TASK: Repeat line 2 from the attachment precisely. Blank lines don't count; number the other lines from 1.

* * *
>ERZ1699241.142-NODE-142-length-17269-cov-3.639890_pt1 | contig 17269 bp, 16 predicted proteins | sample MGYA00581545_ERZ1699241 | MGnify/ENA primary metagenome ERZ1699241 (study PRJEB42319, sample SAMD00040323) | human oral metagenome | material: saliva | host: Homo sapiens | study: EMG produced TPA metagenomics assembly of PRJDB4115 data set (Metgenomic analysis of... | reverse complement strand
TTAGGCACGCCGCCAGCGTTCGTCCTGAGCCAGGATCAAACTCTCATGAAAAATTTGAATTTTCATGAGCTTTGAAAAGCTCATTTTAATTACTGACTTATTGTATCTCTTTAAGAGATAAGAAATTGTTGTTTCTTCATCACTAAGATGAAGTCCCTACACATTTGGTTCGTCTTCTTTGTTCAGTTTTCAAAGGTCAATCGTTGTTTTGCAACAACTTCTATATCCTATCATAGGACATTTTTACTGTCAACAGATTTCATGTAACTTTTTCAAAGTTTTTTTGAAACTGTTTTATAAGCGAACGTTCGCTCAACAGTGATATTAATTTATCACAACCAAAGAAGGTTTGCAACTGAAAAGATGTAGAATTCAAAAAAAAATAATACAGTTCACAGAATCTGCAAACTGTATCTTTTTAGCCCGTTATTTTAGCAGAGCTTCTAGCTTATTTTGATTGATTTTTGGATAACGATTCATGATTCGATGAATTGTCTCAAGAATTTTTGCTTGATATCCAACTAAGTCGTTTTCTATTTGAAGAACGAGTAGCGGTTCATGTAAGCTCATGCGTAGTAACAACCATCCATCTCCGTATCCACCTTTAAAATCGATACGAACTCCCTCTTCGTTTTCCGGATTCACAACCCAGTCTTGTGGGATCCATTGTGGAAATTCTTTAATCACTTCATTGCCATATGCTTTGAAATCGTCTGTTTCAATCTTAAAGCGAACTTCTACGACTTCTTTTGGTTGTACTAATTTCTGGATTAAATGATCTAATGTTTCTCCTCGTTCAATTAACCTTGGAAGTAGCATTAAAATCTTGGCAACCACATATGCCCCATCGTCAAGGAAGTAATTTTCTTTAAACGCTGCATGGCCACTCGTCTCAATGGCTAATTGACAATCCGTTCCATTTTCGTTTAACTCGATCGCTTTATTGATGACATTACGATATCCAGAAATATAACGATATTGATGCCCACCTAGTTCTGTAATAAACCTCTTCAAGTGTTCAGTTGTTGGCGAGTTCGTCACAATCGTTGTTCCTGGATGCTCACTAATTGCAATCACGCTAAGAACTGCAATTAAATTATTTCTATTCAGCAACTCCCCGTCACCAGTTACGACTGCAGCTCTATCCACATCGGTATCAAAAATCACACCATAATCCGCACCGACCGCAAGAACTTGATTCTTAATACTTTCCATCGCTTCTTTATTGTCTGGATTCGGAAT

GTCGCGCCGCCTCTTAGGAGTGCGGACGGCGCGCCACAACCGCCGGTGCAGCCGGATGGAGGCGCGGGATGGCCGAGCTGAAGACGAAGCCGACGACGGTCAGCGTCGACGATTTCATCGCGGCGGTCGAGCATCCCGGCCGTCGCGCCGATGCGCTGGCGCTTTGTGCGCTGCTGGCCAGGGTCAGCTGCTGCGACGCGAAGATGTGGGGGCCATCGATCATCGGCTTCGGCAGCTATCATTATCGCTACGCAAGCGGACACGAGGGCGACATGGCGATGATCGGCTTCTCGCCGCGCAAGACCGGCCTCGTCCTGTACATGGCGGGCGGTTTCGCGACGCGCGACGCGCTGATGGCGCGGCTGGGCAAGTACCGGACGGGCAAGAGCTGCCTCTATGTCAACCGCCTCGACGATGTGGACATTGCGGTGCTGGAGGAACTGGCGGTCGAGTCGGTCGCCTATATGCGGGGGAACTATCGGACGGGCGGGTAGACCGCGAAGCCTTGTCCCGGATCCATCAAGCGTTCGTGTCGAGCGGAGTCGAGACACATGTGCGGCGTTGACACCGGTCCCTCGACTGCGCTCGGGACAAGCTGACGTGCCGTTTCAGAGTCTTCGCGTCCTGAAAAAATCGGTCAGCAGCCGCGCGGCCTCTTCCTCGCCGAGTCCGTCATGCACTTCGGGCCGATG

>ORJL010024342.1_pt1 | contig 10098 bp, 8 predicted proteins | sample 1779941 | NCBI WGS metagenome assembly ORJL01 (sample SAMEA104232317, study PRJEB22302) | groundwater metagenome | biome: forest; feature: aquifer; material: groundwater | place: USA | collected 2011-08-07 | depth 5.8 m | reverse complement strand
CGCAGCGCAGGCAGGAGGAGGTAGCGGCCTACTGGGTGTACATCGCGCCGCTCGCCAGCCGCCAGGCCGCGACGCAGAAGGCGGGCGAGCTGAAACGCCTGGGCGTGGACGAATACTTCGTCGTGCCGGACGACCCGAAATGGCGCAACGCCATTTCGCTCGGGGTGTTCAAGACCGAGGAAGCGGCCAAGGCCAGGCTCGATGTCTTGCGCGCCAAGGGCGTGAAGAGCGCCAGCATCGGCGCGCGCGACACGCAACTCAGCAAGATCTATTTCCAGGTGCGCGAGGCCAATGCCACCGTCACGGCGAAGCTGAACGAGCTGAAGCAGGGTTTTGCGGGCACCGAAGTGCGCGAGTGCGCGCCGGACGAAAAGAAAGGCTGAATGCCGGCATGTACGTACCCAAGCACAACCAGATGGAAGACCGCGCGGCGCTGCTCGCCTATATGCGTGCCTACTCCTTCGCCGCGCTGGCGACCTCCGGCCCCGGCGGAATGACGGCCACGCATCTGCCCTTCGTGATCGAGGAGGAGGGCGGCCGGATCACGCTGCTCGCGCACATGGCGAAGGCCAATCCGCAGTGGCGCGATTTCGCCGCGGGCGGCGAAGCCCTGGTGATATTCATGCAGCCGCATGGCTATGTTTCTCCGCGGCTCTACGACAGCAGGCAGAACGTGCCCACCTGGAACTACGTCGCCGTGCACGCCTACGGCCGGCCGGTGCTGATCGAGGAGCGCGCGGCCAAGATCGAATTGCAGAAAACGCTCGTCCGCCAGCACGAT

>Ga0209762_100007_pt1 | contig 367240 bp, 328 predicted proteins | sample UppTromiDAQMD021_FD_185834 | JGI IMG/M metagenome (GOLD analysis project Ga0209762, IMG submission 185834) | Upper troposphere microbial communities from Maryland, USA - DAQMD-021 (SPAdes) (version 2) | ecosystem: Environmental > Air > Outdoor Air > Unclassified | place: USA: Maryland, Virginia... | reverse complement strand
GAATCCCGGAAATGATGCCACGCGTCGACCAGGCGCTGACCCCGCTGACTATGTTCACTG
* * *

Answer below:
TTAGGCACGCCGCCAGCGTTCGTCCTGAGCCAGGATCAAACTCTCATGAAAAATTTGAATTTTCATGAGCTTTGAAAAGCTCATTTTAATTACTGACTTATTGTATCTCTTTAAGAGATAAGAAATTGTTGTTTCTTCATCACTAAGATGAAGTCCCTACACATTTGGTTCGTCTTCTTTGTTCAGTTTTCAAAGGTCAATCGTTGTTTTGCAACAACTTCTATATCCTATCATAGGACATTTTTACTGTCAACAGATTTCATGTAACTTTTTCAAAGTTTTTTTGAAACTGTTTTATAAGCGAACGTTCGCTCAACAGTGATATTAATTTATCACAACCAAAGAAGGTTTGCAACTGAAAAGATGTAGAATTCAAAAAAAAATAATACAGTTCACAGAATCTGCAAACTGTATCTTTTTAGCCCGTTATTTTAGCAGAGCTTCTAGCTTATTTTGATTGATTTTTGGATAACGATTCATGATTCGATGAATTGTCTCAAGAATTTTTGCTTGATATCCAACTAAGTCGTTTTCTATTTGAAGAACGAGTAGCGGTTCATGTAAGCTCATGCGTAGTAACAACCATCCATCTCCGTATCCACCTTTAAAATCGATACGAACTCCCTCTTCGTTTTCCGGATTCACAACCCAGTCTTGTGGGATCCATTGTGGAAATTCTTTAATCACTTCATTGCCATATGCTTTGAAATCGTCTGTTTCAATCTTAAAGCGAACTTCTACGACTTCTTTTGGTTGTACTAATTTCTGGATTAAATGATCTAATGTTTCTCCTCGTTCAATTAACCTTGGAAGTAGCATTAAAATCTTGGCAACCACATATGCCCCATCGTCAAGGAAGTAATTTTCTTTAAACGCTGCATGGCCACTCGTCTCAATGGCTAATTGACAATCCGTTCCATTTTCGTTTAACTCGATCGCTTTATTGATGACATTACGATATCCAGAAATATAACGATATTGATGCCCACCTAGTTCTGTAATAAACCTCTTCAAGTGTTCAGTTGTTGGCGAGTTCGTCACAATCGTTGTTCCTGGATGCTCACTAATTGCAATCACGCTAAGAACTGCAATTAAATTATTTCTATTCAGCAACTCCCCGTCACCAGTTACGACTGCAGCTCTATCCACATCGGTATCAAAAATCACACCATAATCCGCACCGACCGCAAGAACTTGATTCTTAATACTTTCCATCGCTTCTTTATTGTCTGGATTCGGAAT